Part 1 Combatting the Opioid Epidemic: What You Need to Know as a Physician
The use of opioids has increased so dramatically it has reached epidemic proportions. Given the recent trends, LARA has been actively investigating physicians who are consistently prescribing opioids and other controlled substances. In response to the opioid epidemic, new legislation was enacted. This new legislation involves several bills which directly affect the prescription of and dispensing of opioids and other controlled substances.
Since there are several different bills, this article has been split into a two part series. The first part of the series will highlight the bills that take effect in March 2018. The second part of the series will highlight the bills that take effect in June 2018 and July 2018.
The following provisions take effect on March 27, 2018:
When treating a patient for an opioid-related overdose, the physician must provide the patient with information regarding available substance use disorder services. Senate Bill 273.
Physicians and are required to report relevant information to MAPS including patient identifiers, the name of the controlled substance being prescribed, the quantity of the controlled substance, and the prescribing physician’s name. The pharmacy is also responsible for reporting information relevant to the controlled substance including the quantity dispensed and the date it was dispensed. Senate Bill 47.
Physicians are also required to obtain and review MAPS for any patient being prescribed buprenorphine or a drug containing buprenorphine or methadone who is also involved in a substance use disorder program. Senate Bill 47.
Additionally, House Bill 4403 which takes effect on March 27, 2018, involves available options, such as inpatient care and clinical stabilization services, for treatment of Medicaid beneficiaries who require treatment for opioid addiction.
On March 31, 2018, Senate Bill 270 takes effect. Notable provisions are highlighted below.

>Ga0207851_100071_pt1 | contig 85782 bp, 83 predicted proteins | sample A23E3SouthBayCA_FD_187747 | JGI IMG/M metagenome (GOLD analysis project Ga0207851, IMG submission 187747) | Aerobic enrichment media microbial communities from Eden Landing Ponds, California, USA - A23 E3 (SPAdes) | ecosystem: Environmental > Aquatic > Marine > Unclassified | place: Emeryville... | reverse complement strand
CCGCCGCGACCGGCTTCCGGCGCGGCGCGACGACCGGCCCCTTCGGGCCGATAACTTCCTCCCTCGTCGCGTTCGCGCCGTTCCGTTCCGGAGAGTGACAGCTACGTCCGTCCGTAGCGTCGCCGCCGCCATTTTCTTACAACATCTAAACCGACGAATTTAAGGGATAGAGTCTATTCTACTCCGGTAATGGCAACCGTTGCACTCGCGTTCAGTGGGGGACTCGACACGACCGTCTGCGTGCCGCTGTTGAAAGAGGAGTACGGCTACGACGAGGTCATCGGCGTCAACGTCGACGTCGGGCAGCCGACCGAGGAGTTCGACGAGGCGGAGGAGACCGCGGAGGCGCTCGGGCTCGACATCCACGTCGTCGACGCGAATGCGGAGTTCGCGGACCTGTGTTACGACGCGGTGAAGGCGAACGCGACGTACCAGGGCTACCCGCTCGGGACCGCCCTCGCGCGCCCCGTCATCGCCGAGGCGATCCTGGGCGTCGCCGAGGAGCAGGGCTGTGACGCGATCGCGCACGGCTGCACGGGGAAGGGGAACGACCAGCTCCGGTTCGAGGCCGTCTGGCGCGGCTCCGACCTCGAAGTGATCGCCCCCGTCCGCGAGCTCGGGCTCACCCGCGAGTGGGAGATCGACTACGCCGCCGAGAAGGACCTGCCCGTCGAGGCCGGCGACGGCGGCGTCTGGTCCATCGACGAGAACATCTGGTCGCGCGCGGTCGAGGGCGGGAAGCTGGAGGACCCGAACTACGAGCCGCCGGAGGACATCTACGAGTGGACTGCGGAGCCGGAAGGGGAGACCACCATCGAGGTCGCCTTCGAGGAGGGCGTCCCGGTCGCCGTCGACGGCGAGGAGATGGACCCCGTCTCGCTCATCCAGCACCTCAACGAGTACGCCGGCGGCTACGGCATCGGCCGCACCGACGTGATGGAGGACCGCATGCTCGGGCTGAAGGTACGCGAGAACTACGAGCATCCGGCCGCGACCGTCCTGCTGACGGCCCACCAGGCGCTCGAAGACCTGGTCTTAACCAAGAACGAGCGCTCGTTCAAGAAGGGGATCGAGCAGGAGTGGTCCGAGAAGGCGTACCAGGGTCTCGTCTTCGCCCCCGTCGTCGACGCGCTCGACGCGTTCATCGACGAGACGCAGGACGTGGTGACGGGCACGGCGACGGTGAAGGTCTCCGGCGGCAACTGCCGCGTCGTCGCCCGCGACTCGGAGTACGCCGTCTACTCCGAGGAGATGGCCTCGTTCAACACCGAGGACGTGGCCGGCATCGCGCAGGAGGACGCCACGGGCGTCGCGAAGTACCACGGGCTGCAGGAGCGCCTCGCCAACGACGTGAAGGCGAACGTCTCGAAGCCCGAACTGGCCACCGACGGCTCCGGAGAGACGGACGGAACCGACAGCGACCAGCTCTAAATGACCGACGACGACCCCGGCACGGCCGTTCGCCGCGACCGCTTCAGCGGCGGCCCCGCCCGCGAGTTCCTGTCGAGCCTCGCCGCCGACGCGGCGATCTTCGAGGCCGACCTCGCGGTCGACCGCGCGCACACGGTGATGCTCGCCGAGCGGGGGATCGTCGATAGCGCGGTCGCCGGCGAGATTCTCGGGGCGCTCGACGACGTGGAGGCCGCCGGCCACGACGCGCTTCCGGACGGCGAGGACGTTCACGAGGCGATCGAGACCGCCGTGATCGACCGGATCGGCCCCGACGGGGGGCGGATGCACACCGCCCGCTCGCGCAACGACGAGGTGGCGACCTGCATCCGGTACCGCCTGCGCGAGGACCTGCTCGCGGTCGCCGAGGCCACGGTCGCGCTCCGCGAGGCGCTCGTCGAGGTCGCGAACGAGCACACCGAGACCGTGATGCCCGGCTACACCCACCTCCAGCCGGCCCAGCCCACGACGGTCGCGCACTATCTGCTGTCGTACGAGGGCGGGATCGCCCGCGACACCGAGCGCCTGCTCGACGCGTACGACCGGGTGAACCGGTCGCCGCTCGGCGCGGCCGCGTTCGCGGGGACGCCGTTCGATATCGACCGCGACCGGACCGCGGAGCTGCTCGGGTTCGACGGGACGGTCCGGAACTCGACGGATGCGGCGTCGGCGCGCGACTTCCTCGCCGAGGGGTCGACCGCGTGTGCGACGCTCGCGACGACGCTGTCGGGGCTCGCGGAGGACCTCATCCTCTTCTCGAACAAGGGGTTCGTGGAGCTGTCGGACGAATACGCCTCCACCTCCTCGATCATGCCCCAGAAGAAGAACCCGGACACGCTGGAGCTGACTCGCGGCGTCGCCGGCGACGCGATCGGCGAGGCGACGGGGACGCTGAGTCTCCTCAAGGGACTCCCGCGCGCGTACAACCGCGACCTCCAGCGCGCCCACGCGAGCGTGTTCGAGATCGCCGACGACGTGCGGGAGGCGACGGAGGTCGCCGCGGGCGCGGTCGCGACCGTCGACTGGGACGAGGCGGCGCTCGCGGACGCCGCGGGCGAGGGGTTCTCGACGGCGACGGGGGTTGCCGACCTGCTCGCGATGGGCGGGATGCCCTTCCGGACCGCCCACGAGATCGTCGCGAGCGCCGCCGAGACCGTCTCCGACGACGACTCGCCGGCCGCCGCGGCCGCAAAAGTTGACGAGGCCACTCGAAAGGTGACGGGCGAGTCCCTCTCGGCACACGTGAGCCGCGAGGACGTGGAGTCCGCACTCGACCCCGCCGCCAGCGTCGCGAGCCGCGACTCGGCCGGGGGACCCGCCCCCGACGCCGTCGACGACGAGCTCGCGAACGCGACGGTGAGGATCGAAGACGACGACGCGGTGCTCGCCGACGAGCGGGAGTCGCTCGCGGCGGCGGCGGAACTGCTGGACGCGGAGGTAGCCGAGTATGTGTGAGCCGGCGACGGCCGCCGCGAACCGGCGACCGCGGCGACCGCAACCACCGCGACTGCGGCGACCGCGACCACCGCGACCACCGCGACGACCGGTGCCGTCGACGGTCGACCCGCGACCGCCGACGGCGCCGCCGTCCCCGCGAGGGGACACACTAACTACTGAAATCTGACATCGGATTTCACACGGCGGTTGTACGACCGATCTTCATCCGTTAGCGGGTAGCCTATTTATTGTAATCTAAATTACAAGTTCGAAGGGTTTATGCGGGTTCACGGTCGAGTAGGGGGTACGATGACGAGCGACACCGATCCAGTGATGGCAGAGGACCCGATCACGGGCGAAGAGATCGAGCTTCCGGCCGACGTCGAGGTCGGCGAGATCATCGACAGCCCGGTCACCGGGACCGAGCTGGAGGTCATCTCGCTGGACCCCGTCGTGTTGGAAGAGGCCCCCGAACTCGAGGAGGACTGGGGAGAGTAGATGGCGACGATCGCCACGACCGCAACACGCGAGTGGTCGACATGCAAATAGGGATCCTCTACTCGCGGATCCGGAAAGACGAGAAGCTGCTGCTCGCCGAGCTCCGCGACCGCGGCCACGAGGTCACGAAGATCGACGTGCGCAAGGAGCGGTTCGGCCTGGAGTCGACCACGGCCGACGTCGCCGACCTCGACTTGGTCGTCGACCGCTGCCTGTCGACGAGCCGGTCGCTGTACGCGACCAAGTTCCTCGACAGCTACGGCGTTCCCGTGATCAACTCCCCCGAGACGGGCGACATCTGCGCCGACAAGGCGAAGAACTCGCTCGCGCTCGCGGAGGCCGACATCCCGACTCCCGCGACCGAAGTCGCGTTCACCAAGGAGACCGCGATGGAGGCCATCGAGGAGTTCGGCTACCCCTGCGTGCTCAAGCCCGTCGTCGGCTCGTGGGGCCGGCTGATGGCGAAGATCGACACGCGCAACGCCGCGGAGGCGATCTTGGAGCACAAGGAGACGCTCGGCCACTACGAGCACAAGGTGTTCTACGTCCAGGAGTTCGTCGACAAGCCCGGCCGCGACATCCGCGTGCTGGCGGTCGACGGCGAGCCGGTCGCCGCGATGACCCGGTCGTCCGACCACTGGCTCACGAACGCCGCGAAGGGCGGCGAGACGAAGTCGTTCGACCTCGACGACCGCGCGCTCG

In order to prescribe controlled substances listed in schedules 2 to 5, the prescriber must have a bona fine prescriber-patient relationship with the patient who is being prescribed the controlled substance.
The physician is also required to provide follow up care to the patient to monitor the efficacy of the controlled substance.
If follow up care cannot be provided, the physician is obligated to either refer the patient to their primary care physician or refer the patient to another licensed physician who is able to provide follow up care.
Prior to prescribing a controlled substance, a physician must discuss with the patient any other controlled substances the patient is currently using and record that information in the patient’s medical record.
In addition, a physician must make a separate record of all controlled substances he/she dispenses, other dispositions of controlled substances under the physician’s control, and invoices and other acquisition for records for each controlled substance prescribed.
LARA is actively and intensely investigating physicians who continuously prescribe controlled substances, especially opioids, and these investigations are likely to continue to increase with the passage of this new legislation. For example, Senate Bill 270 has provisions detailing when an investigation can occur as well as penalties that may be incurred should a physician be deemed to have violated the Bill. As such, there is a high probability that LARA will investigate any practices that do not comply with Senate Bill 270.
If you have been contacted by LARA for an interview, if you have been served with an Administrative Complaint, or if you have any questions or concerns regarding LARA or the information in this article, please contact the author, Megan R. Mulder of Cline, Cline & Griffin, P.C. at email@example.com or by calling the office at 810-232-3141.